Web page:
Mission El Salvador Day 4
For my fourth day in El Salvador, I changed things up yet again and spent most of the day following the project FIAT (Faith In Action Together) nurse as she made her daily rounds. Nurses in El Salvador give a new meaning to the phrase “general specialist.” The Nurse spent her day going door to door meeting with patients spread widely in the rural village. Her first couple visits seemed to be targeted toward new mothers. She delivered baby clothes, including baptismal robes, and she walked the mothers through a long questionnaire of potential problems they or their new babies could be having. Then she visited with a diabetic patient who had one of his feet amputated. She measured his one remaining foot and petitioned to get a shoe with the right fit to help his remaining foot.
But then the Nurse did a sudden switch and she finished the rest of the day giving dogs vaccinations. If you’re a dog lover El Salvador has some awful sites. The dogs in central America aren’t fed by their owners; food is too precious. The dogs refrain from starving by scavenging for food. Clearly, the vaccinations were not really for the dog’s benefit- the nurse was trying to reduce the spread of rabies at its source.
Sometimes when I think of the way average people approach social justice it reminds me of Maslow’s Hierarchy of needs. Maslow divides what everyone seeks for their own survival into five stages, Physiological, Safety, Love/Belonging, Esteem, and Self Actualization. Most people understand the importance of providing for basic needs. We generally agree if someone lacks food, water or clothing, that the situation should be corrected. There is usually a lot of people who will also volunteer to help at the other end. If someone has pulled themselves out of poverty and is ready to go to college or start a business, a lot of people would like to help. Everyone loves a success story. It is the stages in the middle that become controversial or forgotten. For a healthy person, having access to health care isn’t a basic need, but it is a safety need. Parents who can afford it don’t send their daughters to college without health care- that would be unsafe. As Catholics, we believe we are all one family. So why shouldn’t we want all of Gods daughters protected, before they become sick? In much of the world we have a long way to go.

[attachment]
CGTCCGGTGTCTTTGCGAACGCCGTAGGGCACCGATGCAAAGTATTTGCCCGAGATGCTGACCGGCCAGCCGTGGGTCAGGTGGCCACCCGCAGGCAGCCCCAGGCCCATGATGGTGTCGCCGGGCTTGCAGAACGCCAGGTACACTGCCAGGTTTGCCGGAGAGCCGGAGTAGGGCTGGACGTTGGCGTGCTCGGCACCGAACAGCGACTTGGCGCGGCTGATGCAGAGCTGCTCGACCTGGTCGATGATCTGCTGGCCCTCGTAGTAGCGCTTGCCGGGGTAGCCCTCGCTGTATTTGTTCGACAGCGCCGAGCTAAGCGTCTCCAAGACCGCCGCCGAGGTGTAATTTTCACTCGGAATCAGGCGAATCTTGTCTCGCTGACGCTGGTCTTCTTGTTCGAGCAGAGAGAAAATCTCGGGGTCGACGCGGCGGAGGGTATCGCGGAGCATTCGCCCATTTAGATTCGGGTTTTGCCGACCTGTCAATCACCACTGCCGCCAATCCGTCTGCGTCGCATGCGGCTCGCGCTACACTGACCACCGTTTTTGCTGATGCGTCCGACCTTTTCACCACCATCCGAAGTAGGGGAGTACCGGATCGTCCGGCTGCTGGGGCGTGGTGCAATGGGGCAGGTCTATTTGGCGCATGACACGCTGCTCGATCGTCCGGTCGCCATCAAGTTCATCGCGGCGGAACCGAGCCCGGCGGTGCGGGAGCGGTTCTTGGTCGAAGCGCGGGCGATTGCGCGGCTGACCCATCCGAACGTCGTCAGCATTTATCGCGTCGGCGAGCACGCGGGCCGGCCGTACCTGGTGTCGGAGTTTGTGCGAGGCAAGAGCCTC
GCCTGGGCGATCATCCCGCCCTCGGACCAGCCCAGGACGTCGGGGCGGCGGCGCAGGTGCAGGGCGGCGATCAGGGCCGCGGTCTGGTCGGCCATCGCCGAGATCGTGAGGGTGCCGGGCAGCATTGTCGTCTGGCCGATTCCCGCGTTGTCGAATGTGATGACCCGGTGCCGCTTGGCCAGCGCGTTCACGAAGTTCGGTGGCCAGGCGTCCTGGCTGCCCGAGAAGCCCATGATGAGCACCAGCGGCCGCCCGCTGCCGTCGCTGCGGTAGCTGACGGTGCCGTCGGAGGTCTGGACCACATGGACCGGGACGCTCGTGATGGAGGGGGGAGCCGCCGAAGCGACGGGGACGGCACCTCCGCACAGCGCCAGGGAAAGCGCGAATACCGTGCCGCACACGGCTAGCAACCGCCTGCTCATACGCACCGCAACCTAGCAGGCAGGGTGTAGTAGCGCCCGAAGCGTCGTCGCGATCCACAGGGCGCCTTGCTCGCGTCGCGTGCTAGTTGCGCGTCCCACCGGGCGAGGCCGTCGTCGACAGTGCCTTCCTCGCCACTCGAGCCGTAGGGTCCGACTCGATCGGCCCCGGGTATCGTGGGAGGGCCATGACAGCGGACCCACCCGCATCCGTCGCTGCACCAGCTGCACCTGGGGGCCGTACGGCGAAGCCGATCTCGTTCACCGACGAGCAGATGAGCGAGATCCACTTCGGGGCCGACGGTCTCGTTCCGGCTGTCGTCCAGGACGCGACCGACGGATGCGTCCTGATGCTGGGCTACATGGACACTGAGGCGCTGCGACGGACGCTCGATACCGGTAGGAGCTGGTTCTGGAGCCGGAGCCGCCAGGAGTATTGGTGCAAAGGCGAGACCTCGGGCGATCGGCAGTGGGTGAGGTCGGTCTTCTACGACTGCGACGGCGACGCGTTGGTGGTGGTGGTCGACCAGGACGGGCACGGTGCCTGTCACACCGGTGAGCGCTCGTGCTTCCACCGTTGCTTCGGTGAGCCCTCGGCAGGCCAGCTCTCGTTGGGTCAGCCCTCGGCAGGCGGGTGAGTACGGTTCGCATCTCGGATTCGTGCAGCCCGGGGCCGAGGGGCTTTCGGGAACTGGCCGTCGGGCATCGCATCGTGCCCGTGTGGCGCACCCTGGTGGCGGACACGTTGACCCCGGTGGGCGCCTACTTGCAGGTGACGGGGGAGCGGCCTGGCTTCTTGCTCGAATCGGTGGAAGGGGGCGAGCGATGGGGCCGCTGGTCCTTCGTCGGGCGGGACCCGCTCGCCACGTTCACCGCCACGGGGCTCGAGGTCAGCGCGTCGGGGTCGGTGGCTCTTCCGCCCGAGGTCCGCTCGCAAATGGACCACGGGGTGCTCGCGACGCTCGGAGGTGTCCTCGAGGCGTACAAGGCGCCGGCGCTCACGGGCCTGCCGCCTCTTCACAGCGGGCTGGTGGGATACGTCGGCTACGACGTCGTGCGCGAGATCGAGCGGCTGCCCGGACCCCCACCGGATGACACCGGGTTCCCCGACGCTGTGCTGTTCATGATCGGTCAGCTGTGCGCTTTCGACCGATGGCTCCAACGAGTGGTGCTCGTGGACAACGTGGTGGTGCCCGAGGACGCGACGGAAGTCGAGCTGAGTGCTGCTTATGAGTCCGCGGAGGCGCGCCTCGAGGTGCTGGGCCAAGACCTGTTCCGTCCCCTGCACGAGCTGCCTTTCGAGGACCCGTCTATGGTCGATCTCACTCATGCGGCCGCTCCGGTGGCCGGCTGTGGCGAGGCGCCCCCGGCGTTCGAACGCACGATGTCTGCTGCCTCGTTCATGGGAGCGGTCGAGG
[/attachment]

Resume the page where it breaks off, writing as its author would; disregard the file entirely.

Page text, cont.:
While working with the nurse was eye opening, I learned that there was little I could personally do to help. I have no background in medicine. I have the greatest respect for people who do. It is clear that God needs more healers in this world. And I have met many members of the body of Christ who have this gift and are using it in awe inspiring ways. The rest of us must find and use our own gifts to support this body we share. So my challenge to you for the forth day is to spend some time discerning what your gifts are and how you are called to use them to serve our human family. And as always, keep praying for the people of El Salvador.